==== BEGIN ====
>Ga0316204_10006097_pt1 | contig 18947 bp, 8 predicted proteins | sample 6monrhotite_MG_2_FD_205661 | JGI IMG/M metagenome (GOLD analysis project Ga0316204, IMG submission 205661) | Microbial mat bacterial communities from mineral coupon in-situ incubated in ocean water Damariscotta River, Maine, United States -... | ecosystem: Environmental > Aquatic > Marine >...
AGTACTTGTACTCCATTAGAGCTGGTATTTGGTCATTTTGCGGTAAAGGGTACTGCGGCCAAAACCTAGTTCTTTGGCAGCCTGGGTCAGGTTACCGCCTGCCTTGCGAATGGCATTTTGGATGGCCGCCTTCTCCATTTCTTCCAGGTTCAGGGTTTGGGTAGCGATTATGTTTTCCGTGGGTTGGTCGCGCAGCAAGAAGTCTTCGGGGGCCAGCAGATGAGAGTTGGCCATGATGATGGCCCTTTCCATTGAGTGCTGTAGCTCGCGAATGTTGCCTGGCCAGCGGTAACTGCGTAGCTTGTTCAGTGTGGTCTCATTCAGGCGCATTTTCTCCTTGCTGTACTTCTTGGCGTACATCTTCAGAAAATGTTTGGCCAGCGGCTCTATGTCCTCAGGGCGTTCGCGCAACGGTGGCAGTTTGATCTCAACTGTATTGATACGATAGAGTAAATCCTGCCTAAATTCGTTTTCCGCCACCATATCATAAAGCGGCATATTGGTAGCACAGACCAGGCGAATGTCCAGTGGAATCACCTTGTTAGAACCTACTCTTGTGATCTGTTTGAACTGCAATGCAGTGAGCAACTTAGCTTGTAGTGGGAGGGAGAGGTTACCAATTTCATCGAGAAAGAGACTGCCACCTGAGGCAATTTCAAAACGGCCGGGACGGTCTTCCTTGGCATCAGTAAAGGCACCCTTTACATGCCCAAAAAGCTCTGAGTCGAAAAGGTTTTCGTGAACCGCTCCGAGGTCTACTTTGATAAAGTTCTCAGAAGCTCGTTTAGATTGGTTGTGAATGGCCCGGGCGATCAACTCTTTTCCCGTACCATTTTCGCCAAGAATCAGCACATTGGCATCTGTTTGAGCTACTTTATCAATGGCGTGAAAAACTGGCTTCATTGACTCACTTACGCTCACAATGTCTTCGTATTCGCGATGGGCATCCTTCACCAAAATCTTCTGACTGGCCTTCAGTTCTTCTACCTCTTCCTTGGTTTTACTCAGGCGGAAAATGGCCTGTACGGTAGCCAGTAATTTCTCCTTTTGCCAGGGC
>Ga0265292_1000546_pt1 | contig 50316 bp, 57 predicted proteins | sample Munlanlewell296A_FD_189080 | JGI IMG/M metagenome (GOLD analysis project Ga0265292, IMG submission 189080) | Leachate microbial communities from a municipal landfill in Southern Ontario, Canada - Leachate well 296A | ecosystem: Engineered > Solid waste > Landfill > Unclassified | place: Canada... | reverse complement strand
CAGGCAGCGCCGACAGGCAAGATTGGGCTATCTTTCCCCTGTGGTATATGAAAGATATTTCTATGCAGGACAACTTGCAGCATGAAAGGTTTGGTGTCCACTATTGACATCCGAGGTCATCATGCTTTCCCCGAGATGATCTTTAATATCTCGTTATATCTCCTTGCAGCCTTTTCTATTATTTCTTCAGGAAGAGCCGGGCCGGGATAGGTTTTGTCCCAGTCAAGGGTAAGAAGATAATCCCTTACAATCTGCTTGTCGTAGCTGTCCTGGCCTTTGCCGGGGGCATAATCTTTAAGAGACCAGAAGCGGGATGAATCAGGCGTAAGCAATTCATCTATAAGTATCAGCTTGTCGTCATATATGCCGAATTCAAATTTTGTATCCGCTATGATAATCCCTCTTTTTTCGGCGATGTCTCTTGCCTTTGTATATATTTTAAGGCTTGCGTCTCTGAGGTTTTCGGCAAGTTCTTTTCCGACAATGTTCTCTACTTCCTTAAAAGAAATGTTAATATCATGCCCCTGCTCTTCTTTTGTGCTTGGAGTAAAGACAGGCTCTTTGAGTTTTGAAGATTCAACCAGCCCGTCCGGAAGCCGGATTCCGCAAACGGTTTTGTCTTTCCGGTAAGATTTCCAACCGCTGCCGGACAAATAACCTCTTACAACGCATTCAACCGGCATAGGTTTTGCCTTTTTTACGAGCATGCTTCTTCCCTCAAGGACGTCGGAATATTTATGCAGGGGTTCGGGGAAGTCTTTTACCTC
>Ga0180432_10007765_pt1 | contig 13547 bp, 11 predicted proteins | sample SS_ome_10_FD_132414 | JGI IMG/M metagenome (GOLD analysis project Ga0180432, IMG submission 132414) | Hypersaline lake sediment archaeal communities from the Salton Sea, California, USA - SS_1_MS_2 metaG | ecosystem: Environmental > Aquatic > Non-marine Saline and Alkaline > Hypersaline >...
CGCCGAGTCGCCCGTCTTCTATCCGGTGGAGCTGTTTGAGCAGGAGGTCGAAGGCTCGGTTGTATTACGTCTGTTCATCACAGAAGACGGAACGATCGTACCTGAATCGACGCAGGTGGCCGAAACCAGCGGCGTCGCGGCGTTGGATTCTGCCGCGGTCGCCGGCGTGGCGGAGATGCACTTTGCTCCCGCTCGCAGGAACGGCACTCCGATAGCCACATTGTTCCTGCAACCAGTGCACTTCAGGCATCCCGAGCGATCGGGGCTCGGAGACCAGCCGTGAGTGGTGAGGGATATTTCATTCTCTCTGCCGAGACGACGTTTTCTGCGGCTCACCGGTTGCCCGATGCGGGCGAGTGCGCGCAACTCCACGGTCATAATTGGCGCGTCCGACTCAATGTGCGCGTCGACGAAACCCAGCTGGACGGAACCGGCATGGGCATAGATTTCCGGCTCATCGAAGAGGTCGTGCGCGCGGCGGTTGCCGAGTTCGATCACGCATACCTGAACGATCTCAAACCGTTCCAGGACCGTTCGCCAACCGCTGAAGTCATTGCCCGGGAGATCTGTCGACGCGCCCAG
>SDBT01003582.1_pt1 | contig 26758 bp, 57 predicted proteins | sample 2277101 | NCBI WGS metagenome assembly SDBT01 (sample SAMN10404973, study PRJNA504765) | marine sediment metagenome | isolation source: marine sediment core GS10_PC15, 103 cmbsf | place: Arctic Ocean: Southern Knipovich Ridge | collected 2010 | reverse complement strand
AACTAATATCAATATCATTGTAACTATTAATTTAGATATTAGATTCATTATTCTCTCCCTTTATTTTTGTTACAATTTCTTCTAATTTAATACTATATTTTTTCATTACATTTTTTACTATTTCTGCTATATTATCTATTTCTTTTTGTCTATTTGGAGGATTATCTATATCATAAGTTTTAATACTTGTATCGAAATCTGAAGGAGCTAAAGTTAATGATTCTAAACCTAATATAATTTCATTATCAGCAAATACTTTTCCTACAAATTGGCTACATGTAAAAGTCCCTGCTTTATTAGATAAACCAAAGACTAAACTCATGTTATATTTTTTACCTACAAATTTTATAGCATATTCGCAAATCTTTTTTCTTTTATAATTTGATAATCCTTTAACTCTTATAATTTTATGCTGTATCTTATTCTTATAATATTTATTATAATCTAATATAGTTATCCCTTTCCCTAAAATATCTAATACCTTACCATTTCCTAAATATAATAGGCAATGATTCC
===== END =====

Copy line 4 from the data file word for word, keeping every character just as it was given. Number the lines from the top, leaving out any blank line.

CAGGCAGCGCCGACAGGCAAGATTGGGCTATCTTTCCCCTGTGGTATATGAAAGATATTTCTATGCAGGACAACTTGCAGCATGAAAGGTTTGGTGTCCACTATTGACATCCGAGGTCATCATGCTTTCCCCGAGATGATCTTTAATATCTCGTTATATCTCCTTGCAGCCTTTTCTATTATTTCTTCAGGAAGAGCCGGGCCGGGATAGGTTTTGTCCCAGTCAAGGGTAAGAAGATAATCCCTTACAATCTGCTTGTCGTAGCTGTCCTGGCCTTTGCCGGGGGCATAATCTTTAAGAGACCAGAAGCGGGATGAATCAGGCGTAAGCAATTCATCTATAAGTATCAGCTTGTCGTCATATATGCCGAATTCAAATTTTGTATCCGCTATGATAATCCCTCTTTTTTCGGCGATGTCTCTTGCCTTTGTATATATTTTAAGGCTTGCGTCTCTGAGGTTTTCGGCAAGTTCTTTTCCGACAATGTTCTCTACTTCCTTAAAAGAAATGTTAATATCATGCCCCTGCTCTTCTTTTGTGCTTGGAGTAAAGACAGGCTCTTTGAGTTTTGAAGATTCAACCAGCCCGTCCGGAAGCCGGATTCCGCAAACGGTTTTGTCTTTCCGGTAAGATTTCCAACCGCTGCCGGACAAATAACCTCTTACAACGCATTCAACCGGCATAGGTTTTGCCTTTTTTACGAGCATGCTTCTTCCCTCAAGGACGTCGGAATATTTATGCAGGGGTTCGGGGAAGTCTTTTACCTC